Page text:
But ... Bad outcomes may result from using a decision support capability including excessive confidence in the correctness of any recommendations, concern about losing one's job to a less skilled decision maker or to an "expert" computer-based system that lead to sabotaging the system. Also, some people may perceive a decision maker who uses a decision support capability as less capable (Arkes, 2007). Liability issues from not following a decision support recommendation and problems from following the prescribed course of action when it was incorrect. Concerns should exist about obsolete systems and lack of confidence in new systems.
In some situations a decision maker learns while using a DSS. The decision maker learns about decision criteria, appropriate facts to consider, and/or process issues that impact a specific decision situation. Computerized DSS encourage and promote “rationality” in decision making. Decision support may even encourage hyper-rationality and overreliance on quantitative data and models. The goals of a DSS are not however always completely achieved.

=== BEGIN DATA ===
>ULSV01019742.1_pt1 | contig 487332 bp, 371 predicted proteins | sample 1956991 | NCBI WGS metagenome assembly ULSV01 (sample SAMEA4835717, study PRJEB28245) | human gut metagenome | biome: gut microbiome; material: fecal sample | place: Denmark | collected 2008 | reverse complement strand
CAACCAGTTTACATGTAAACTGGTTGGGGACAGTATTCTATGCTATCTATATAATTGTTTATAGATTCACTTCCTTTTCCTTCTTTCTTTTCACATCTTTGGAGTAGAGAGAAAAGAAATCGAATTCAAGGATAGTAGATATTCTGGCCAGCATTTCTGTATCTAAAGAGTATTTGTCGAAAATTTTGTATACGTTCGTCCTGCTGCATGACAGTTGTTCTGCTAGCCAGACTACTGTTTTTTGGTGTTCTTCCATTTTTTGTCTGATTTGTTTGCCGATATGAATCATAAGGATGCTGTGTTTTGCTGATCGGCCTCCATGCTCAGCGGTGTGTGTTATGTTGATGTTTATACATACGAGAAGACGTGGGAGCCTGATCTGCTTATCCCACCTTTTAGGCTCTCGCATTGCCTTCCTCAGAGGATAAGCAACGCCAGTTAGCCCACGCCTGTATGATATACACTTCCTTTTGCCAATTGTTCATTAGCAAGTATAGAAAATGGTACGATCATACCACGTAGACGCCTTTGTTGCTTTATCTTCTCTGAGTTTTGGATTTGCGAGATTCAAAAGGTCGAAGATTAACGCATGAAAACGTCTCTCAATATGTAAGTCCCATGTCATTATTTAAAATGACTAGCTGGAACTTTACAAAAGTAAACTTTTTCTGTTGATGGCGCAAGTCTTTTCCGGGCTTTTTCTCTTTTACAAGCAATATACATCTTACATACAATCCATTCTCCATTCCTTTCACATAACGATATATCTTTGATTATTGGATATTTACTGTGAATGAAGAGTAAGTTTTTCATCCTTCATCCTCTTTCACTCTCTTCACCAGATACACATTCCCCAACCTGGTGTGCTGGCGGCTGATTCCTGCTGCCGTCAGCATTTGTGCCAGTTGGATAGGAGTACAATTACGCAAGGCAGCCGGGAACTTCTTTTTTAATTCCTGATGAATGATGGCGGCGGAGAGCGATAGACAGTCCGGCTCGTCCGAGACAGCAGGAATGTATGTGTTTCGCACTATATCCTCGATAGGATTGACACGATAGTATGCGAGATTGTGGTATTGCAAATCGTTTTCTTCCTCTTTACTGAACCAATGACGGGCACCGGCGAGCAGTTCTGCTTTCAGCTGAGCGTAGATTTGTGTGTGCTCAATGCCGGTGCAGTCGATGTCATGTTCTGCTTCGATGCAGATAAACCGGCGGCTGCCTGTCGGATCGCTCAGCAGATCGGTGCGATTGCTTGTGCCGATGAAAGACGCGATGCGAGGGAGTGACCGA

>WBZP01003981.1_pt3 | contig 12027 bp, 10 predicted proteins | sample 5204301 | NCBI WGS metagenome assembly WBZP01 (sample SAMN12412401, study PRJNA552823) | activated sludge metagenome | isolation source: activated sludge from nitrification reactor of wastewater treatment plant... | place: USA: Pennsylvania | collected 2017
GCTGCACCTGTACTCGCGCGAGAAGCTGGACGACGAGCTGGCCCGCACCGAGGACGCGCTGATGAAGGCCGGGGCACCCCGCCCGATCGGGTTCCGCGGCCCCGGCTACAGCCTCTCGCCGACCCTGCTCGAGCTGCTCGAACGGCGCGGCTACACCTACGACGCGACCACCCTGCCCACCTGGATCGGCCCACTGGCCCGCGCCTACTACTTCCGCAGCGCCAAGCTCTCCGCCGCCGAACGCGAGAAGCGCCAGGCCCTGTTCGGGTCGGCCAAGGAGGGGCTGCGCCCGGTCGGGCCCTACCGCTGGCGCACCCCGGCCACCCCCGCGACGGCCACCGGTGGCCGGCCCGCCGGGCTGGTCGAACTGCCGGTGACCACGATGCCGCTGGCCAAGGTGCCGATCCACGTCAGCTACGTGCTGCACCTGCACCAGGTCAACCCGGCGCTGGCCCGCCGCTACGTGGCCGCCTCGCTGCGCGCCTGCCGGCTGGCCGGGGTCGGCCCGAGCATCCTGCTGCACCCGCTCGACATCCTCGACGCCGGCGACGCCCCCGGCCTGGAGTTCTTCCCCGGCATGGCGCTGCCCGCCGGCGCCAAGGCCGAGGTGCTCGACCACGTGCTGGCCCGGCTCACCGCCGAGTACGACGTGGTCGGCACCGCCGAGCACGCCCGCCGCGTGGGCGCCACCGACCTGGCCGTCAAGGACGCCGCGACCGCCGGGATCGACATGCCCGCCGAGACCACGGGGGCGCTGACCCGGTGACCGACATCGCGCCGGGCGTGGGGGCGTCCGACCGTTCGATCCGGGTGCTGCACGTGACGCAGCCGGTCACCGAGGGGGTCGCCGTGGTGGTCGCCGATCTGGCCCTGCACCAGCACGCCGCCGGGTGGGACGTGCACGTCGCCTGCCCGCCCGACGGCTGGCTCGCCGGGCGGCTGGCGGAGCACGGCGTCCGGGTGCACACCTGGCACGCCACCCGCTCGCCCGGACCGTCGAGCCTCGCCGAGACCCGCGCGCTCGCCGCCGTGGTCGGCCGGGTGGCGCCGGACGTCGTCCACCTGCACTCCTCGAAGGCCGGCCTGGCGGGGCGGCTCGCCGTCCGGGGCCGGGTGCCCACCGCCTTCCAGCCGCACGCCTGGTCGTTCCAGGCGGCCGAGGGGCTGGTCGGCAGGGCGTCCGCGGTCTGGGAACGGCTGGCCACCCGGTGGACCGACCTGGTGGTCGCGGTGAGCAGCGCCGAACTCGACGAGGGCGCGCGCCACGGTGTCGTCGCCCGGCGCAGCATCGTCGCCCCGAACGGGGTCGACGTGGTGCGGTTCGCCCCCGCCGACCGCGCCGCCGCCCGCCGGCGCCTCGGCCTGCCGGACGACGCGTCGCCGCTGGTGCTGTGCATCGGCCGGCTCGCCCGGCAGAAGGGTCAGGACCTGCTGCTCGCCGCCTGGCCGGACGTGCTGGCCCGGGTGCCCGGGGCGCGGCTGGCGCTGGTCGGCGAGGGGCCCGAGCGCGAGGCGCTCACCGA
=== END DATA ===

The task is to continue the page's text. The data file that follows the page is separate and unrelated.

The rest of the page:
So what is the correct conclusion about DSS and rationality? Individuals who don't recognize the limitations of decision support and of decision makers will be surprised when an expensive decision support capability doesn't improve decision making for some or even many users. Even though it is an unintended negative consequence, some decision makers may actually be hindered by using a DSS and a poorly designed system can negatively impact even the “best” decision maker. Also, coercing people to use a computerized decision support capability can lead to resentment and counter productive behaviors.